“Not horrors, holy work, my son,” said Blanche.

Amalric’s rage abated a little as he saw the fervent glow in her thin face.

Blanche went on, “I have been told that no bones were found in the field at Mont Segur after the Albigensians were burned. More proof of their ties to the Evil One. The Devil carried off his minions, body and soul.”

“The Cathar credentes probably took the bones as relics,” said Marguerite. “To them those people were holy martyrs.”

Amalric saw loathing in Marguerite’s face as she stared at him, and he felt the heat of anger rising within him again. She, like Louis, thought the mass burning horrible.

“Perhaps the believers did take the bones, Madame,” he said, making his voice sound matter-of-fact to outrage the young queen even more. “We broke camp immediately after our work was done, without bothering to look for bones. I was clearly remiss in not posting a guard. That would have given us a chance to capture more heretics — and their sympathizers.”

Amalric hoped his meaning was clear. Marguerite might be Queen of France, but when she spoke as she just had, she, too, could be suspect. Not that there was any possibility she herself could be a heretic. But these Languedoc people all were tainted with a tolerance for heresy.

“But, in a way, I sympathize with the heretics,” Louis said. “We must feel for them, pray for them. Amalric, I must say no to you. I know you care deeply about the welfare of the kingdom. But I want to put an end to discord, not create more of it.”

“When you sail off to Outremer, sire,” said Amalric, no longer able to keep the anger out of his voice, “you will be offering your unprotected back to your enemies. The enemies of France. The enemies of the Church.”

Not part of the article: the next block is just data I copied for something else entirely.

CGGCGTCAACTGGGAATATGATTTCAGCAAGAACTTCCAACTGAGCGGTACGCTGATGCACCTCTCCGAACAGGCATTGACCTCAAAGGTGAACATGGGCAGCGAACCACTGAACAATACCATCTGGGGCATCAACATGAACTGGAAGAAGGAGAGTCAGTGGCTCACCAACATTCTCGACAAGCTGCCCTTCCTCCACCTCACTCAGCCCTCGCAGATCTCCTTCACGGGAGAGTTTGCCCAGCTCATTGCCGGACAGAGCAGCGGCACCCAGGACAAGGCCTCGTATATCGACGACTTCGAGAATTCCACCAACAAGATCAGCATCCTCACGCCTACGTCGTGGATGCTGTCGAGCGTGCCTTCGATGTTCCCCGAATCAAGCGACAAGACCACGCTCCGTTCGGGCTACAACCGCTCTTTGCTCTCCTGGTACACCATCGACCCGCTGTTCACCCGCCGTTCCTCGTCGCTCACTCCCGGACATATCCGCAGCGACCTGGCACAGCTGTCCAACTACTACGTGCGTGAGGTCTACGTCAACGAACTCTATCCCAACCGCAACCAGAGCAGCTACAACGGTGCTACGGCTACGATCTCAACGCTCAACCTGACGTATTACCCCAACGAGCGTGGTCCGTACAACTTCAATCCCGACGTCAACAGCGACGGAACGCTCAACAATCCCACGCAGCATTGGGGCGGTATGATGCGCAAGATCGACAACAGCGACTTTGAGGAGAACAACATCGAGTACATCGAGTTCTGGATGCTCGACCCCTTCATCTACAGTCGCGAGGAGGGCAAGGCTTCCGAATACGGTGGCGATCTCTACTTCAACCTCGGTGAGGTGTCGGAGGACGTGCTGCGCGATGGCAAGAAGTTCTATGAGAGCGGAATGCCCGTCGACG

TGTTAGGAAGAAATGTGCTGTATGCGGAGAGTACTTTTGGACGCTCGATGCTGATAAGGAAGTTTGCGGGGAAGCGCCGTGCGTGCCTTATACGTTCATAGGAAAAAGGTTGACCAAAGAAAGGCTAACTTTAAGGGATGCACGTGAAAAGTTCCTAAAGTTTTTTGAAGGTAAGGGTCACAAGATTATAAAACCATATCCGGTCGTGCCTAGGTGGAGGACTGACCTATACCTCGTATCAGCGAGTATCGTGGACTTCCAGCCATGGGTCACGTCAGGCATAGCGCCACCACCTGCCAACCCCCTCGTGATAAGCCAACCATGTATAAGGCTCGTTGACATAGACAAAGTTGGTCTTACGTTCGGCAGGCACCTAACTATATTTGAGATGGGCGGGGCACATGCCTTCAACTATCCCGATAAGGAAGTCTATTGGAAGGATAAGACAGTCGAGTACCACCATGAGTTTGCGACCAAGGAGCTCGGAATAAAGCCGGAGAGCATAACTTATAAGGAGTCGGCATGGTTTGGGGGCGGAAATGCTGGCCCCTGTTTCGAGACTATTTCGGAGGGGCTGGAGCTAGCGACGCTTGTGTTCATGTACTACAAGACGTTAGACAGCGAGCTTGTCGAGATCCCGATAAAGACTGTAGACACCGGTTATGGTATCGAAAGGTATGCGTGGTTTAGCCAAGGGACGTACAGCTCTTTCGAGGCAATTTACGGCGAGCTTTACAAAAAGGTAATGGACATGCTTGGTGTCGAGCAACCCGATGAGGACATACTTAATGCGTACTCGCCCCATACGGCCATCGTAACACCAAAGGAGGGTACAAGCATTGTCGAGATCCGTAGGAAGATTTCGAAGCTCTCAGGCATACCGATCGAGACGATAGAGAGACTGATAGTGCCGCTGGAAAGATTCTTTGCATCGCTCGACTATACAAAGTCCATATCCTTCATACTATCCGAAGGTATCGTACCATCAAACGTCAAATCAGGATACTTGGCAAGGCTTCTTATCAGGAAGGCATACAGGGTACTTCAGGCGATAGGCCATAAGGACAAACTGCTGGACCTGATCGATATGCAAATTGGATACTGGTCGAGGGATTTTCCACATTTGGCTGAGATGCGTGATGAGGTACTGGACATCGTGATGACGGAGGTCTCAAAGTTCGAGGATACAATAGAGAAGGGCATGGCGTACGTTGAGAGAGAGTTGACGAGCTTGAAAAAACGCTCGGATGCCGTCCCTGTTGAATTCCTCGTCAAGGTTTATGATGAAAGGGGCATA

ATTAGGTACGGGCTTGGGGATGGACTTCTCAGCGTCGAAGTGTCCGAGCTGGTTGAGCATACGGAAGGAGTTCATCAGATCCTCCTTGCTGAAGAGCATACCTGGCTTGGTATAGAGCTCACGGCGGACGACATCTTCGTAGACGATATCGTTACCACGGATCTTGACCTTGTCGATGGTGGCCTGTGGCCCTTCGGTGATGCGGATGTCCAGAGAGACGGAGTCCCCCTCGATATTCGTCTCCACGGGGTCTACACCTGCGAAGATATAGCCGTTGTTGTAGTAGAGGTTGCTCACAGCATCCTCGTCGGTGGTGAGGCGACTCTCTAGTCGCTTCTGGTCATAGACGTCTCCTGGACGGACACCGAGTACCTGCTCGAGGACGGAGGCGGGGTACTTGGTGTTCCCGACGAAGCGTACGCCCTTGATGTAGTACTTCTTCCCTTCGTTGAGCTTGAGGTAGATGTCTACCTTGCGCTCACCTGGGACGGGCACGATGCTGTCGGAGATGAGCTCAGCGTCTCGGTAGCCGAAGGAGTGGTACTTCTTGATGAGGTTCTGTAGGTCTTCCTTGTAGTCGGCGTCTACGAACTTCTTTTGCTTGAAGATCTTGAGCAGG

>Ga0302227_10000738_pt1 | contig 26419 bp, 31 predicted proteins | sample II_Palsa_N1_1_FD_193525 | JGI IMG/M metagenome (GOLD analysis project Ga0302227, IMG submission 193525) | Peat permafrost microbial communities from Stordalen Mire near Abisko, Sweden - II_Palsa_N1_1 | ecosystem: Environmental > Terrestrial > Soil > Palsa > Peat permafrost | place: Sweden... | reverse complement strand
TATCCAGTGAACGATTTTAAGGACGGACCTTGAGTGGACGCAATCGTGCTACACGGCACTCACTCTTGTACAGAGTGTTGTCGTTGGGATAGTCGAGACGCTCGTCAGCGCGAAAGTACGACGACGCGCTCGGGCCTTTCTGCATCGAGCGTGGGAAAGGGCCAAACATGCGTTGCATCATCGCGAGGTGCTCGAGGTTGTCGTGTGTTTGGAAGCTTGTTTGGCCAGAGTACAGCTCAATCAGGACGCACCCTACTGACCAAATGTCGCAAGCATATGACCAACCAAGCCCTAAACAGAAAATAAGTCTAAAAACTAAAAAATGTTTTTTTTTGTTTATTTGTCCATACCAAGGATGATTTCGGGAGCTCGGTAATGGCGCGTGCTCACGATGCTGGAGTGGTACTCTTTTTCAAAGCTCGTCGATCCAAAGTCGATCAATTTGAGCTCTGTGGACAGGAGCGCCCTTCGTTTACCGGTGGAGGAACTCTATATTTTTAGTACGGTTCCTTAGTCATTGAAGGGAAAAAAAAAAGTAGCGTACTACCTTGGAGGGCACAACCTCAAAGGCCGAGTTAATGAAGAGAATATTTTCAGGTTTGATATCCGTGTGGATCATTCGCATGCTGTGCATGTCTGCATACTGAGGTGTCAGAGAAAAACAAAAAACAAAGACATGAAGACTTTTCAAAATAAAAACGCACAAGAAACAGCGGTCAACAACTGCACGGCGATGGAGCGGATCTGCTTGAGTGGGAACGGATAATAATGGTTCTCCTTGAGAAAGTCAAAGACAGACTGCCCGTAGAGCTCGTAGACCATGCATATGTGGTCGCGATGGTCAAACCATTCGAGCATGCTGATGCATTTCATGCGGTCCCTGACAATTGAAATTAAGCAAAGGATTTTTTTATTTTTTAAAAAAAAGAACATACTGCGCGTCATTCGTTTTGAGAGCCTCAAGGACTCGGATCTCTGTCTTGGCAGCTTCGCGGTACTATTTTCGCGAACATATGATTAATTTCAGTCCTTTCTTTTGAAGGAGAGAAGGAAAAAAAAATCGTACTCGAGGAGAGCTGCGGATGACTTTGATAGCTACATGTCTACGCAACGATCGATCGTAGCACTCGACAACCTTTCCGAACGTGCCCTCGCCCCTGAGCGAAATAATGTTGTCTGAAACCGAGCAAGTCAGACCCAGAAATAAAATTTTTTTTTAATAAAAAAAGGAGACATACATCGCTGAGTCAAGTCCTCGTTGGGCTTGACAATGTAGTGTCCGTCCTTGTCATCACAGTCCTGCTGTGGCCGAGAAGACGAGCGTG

“I told you I do not think that heresy is any longer a danger,” said Louis. “I will not inflict more misery on my own people. I permit the Inquisition to do its work in France. That is enough.”

“Sire, the Inquisition needs a secular military arm to investigate, arrest, and punish heretics and their sympathizers. I ask you to consider creating such an institution.”

He held his breath. Would this last attempt to reach Louis succeed?

“No,” said Louis with finality. “No, Amalric. Even if I liked the idea, it would divert men from Jerusalem. Forgive me for disappointing you.”

Amalric’s muscles contracted. The effort of controlling himself was like trying to stop a charging war-horse. But he managed it.

“I thank you, sire, for at least hearing my advice.” His voice came out as a hoarse whisper.

“Both of us want what is God’s will for France,” said Louis. “And what of Jerusalem, dear Amalric? You are my sworn vassal, but I would never order you to join the crusade. You must come of your own free will, for the good of your soul.”

Amalric seethed. By Saint Dominic! He dashes all my hopes, and not content with that, he wants to drag me off to the East with him.

“Give me time to think, sire,” said Amalric. “My family has been scattered far and wide for years, in your service and the service of the Church. Nicolette and I will go to join our kinfolk at Chateau Gobignon. There I will discuss this with my family. With your permission.”